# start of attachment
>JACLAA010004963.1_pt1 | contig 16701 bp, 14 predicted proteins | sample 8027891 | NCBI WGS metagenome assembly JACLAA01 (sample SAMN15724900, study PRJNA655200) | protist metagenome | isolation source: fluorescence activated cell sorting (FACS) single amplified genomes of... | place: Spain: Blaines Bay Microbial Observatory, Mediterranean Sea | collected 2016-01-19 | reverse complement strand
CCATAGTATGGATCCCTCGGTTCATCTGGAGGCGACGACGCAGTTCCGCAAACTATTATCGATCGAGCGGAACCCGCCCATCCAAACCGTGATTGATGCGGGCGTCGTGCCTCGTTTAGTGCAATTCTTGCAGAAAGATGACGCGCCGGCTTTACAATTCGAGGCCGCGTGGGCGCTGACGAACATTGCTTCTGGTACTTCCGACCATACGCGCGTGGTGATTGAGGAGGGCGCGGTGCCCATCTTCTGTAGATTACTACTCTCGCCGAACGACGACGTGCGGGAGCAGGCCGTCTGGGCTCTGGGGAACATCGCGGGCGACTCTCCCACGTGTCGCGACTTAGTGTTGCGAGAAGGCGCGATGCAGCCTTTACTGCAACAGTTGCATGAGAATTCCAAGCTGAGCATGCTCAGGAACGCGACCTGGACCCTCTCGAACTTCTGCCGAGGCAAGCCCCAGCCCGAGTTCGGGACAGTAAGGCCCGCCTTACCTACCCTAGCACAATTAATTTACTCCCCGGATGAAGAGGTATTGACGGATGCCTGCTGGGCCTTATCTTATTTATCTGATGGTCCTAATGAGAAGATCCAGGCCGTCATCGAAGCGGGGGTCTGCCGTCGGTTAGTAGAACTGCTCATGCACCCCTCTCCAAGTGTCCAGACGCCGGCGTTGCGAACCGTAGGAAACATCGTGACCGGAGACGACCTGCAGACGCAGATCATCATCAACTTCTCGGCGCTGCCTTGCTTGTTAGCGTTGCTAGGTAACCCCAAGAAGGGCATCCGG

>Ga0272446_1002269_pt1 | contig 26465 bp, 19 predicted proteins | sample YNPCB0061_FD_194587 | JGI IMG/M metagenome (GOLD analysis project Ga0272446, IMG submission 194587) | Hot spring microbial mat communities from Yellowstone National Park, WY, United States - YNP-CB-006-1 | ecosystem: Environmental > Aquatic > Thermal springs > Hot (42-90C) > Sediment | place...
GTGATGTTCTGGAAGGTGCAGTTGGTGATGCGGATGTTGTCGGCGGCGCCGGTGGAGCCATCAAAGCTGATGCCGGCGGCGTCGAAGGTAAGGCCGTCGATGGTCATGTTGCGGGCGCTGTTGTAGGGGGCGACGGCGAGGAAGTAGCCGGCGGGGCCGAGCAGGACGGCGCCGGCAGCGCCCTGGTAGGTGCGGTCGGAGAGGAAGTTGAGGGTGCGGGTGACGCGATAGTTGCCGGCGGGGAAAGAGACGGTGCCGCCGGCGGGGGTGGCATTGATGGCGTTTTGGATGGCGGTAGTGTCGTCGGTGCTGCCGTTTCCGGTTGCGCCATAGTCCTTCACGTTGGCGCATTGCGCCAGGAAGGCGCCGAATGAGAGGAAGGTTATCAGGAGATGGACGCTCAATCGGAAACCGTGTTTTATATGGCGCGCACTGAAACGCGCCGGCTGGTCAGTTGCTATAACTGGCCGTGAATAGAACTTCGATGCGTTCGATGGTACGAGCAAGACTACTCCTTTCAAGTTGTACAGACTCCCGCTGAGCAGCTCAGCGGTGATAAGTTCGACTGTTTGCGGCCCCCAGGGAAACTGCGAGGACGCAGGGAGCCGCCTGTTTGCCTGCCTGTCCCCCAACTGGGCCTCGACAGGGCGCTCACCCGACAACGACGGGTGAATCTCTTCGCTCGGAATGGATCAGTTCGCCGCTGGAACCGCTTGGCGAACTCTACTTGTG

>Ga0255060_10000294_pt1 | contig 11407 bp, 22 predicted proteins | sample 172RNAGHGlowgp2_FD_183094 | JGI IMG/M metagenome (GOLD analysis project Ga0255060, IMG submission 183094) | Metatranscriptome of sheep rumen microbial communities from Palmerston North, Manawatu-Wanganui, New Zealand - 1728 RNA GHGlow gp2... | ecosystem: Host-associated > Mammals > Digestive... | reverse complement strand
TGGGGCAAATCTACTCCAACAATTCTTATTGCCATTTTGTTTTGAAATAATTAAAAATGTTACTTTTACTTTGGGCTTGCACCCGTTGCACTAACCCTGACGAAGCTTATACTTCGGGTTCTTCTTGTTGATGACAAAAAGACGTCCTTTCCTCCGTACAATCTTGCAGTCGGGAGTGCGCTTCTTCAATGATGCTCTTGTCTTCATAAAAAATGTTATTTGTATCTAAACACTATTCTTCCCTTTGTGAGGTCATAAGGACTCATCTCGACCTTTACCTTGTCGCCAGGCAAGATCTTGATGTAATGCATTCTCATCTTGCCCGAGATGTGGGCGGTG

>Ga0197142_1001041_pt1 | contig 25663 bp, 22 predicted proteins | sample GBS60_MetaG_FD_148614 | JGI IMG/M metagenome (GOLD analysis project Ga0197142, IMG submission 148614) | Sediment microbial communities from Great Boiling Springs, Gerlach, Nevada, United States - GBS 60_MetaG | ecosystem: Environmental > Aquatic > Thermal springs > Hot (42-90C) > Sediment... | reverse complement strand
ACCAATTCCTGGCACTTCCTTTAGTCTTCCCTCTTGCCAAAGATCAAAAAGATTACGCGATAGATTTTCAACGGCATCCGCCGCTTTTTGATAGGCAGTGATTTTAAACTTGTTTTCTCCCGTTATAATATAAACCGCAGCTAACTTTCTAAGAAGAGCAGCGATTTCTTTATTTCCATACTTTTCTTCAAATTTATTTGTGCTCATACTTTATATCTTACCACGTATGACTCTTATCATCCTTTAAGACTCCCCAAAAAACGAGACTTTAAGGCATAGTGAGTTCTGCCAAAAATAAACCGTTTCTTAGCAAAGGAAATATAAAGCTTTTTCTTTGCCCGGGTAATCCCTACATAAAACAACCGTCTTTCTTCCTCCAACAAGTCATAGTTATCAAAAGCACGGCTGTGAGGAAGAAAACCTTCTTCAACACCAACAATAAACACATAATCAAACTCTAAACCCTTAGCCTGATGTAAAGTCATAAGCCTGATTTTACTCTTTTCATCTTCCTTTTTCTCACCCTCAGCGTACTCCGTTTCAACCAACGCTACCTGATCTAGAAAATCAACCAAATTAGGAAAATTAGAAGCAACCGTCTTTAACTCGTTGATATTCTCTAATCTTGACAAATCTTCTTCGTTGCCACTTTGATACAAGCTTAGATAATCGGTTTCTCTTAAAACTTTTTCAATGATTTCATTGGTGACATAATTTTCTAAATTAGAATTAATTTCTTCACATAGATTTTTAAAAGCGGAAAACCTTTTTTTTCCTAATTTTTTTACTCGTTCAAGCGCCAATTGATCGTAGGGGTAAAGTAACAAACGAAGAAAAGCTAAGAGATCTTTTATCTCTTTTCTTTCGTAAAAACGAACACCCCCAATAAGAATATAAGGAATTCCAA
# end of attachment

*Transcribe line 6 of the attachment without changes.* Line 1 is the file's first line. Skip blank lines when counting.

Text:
TGGGGCAAATCTACTCCAACAATTCTTATTGCCATTTTGTTTTGAAATAATTAAAAATGTTACTTTTACTTTGGGCTTGCACCCGTTGCACTAACCCTGACGAAGCTTATACTTCGGGTTCTTCTTGTTGATGACAAAAAGACGTCCTTTCCTCCGTACAATCTTGCAGTCGGGAGTGCGCTTCTTCAATGATGCTCTTGTCTTCATAAAAAATGTTATTTGTATCTAAACACTATTCTTCCCTTTGTGAGGTCATAAGGACTCATCTCGACCTTTACCTTGTCGCCAGGCAAGATCTTGATGTAATGCATTCTCATCTTGCCCGAGATGTGGGCGGTG